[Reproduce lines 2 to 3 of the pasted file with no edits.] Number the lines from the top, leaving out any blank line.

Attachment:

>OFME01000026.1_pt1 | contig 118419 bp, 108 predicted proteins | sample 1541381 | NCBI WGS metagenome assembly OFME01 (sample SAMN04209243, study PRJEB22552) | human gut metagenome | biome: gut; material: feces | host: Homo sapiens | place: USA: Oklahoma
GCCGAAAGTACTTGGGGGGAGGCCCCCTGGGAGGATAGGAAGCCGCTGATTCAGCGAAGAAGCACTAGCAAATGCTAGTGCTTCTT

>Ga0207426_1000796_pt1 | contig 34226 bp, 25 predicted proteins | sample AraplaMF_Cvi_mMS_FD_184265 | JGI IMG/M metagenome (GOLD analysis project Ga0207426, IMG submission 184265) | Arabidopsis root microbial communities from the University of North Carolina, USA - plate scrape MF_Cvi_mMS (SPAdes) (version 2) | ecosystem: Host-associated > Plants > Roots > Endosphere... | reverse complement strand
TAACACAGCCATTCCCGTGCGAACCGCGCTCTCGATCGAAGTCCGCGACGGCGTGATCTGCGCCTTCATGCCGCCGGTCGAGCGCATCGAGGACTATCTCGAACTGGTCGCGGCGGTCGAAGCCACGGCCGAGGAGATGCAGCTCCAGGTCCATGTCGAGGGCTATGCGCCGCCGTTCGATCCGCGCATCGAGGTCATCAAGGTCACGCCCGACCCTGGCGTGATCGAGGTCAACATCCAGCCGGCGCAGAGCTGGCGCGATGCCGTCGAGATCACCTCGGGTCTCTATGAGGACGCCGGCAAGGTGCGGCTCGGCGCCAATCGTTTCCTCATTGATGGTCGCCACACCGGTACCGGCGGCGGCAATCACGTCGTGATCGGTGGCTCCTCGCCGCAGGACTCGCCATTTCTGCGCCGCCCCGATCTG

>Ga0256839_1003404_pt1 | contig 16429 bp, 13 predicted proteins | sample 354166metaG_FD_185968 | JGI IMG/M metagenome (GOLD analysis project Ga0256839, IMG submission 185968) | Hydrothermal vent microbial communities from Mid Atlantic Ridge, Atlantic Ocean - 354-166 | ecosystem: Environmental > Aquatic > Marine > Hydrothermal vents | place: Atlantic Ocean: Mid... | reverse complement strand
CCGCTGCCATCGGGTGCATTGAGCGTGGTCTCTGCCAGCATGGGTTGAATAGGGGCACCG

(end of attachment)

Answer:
GCCGAAAGTACTTGGGGGGAGGCCCCCTGGGAGGATAGGAAGCCGCTGATTCAGCGAAGAAGCACTAGCAAATGCTAGTGCTTCTT

>Ga0207426_1000796_pt1 | contig 34226 bp, 25 predicted proteins | sample AraplaMF_Cvi_mMS_FD_184265 | JGI IMG/M metagenome (GOLD analysis project Ga0207426, IMG submission 184265) | Arabidopsis root microbial communities from the University of North Carolina, USA - plate scrape MF_Cvi_mMS (SPAdes) (version 2) | ecosystem: Host-associated > Plants > Roots > Endosphere... | reverse complement strand